Tuesday, July 17, 2012

India's Ambani Grabs More U.S. Shale Gas

Mukesh Ambani led Reliance Industries announced that it will acquire 60 per cent stake in a shale-gas venture in the US for $ 392 million. On Thursday, India's largest industrial group Reliance Industries informed its investors that the company's subsidiary Reliance Marcellus II LLC has entered into a joint venture agreement with the US based Carrizo Oil & Gas, Inc. according to the industry sources, Reliance Industries Limited will pay 340 million in cash and the remaining $ 52 million in drilling cost to Carrizo Oil and Gas. After this transaction, Reliance will acquire 100 per cent of Avista's interest and 20 per cent of Carrizo's interests in this joint venture. The completion of transaction will lead to Reliance and Carrizo owning 60 percent and 40 per cent of the interest respectively. As per the media reports, Reliance Group will acquire 60 per cent interest in Marcellus Shale acreage in Central and Northeast Pennsylvania.


The latest move by Reliance Industries Limited will further expand the shale gas portfolio of the Indian giant in the US. While making an announcement about this joint venture, Reliance confirmed that the agreements to enter into a joint venture were signed by its subsidiary company in the US. Commenting on this joint venture, President, International E&P Business, Reliance Industries, Mr. Walter Van de Vijver said, "Reliance is excited about the opportunity to further expand presence in the Marcellus Shale in the United States. We are pleased to establish a long‐term partnership with Carrizo, which has demonstrated operating expertise in the shale plays. The proposed joint venture will supplement strengths achieved through our recent joint ventures and further expand our footprint in North American shale gas operations."

Talking about this joint venture between Reliance Group and Carrizo Oil and Gas Inc., Deepak Pareek, an analyst said, "This is a consolidation of its shale-gas positions in the U.S., where the market is huge and shale resources are plenty. The success depends on how quickly they can produce and ramp up and capture a share of the market." According to the sources, Reliance has been investing heavily in new areas such as shale gas as it wants to have a foothold overseas and seeks to expand the business beyond petrochemicals, refining oil, gas exploration and retail. Though shale formations are lucrative, however it is quite expensive to develop it and to make it environment sensitive. This acreage is expected to support the drilling of almost 1,000 wells over the next 10 years.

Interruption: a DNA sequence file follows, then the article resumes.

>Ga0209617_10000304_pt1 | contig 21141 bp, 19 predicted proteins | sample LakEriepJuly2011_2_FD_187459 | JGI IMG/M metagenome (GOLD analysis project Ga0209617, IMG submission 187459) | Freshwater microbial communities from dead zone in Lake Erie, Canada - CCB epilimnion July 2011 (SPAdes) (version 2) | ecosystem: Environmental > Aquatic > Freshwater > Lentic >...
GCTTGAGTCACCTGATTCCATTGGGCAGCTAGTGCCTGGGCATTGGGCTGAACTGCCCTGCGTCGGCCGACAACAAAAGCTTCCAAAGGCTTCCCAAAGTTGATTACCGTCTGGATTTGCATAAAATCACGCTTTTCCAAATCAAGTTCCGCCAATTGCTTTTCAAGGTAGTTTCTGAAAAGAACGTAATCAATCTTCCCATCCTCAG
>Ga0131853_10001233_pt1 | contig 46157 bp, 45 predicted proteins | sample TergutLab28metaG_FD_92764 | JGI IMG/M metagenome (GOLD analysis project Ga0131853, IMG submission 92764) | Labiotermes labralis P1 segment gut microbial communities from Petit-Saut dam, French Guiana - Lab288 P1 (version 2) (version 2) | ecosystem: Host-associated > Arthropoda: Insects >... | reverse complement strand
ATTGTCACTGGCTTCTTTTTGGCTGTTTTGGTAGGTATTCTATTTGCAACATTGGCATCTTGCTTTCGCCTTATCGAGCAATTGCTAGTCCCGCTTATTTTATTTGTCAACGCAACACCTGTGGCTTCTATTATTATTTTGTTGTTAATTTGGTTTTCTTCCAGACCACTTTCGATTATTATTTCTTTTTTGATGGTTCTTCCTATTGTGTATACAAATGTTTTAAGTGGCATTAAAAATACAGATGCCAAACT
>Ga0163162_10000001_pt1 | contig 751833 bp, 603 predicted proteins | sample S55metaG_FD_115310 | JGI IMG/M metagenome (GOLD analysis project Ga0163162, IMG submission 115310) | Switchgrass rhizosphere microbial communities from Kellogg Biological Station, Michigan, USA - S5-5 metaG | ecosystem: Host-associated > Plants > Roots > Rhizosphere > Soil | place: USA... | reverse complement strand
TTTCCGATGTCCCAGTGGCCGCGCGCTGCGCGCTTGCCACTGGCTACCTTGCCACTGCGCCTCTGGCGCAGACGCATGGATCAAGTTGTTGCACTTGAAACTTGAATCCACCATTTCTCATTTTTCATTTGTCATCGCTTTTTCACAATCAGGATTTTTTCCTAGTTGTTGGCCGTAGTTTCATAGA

Billionaire Mukesh Ambani, chairman of India’s Reliance Industries made another acquisition in the Marcellus shale natural gas fields of Pennsylvania today. Reliance is pledging $392 million for nearly 63,000 acres controlled by Carrizo Oil & Gas.


This comes on the heels of Reliance’s April deal with Atlas Energy; taking some 140,000 acres for $1.7 billion. The deals show a dedication by Ambani to build a position in the Marcellus, the biggest natural gas field in the U.S., and one close to the East Coast population centers. A fascinating move considering that Ambani has massive gas reserves still under development in India’s offshore KG basin.
As discussed in our recent article on the Marcellus the play is in the midst of a consolidation trend. Shell has been the biggest buyer this year, paying $4.7 billion for East Resources. More deals will come. Yet there’s a good reason why the biggest Marcellus acreage holders, like Range Resource, Chesapeake Energy, and Chief Oil & Gas (owned by billionaire Trevor Rees-Jones) won’t be happy about Ambani’s new deal. The price Reliance is paying Carrizo comes out to just $6,300 an acre; that’s well less than the $14,000 paid in the Atlas deal.

Why the disparity? Could be Ambani is getting smarter. But a lot of it has to do with the terms of the deal. With Atlas, Reliance paid $340 million cash up front, with the balance of $1.36 billion going to cover future drilling costs. With Carrizo, it’s $340 million upfront and just $52 million to cover drilling. Cash now is always worth more than cash later.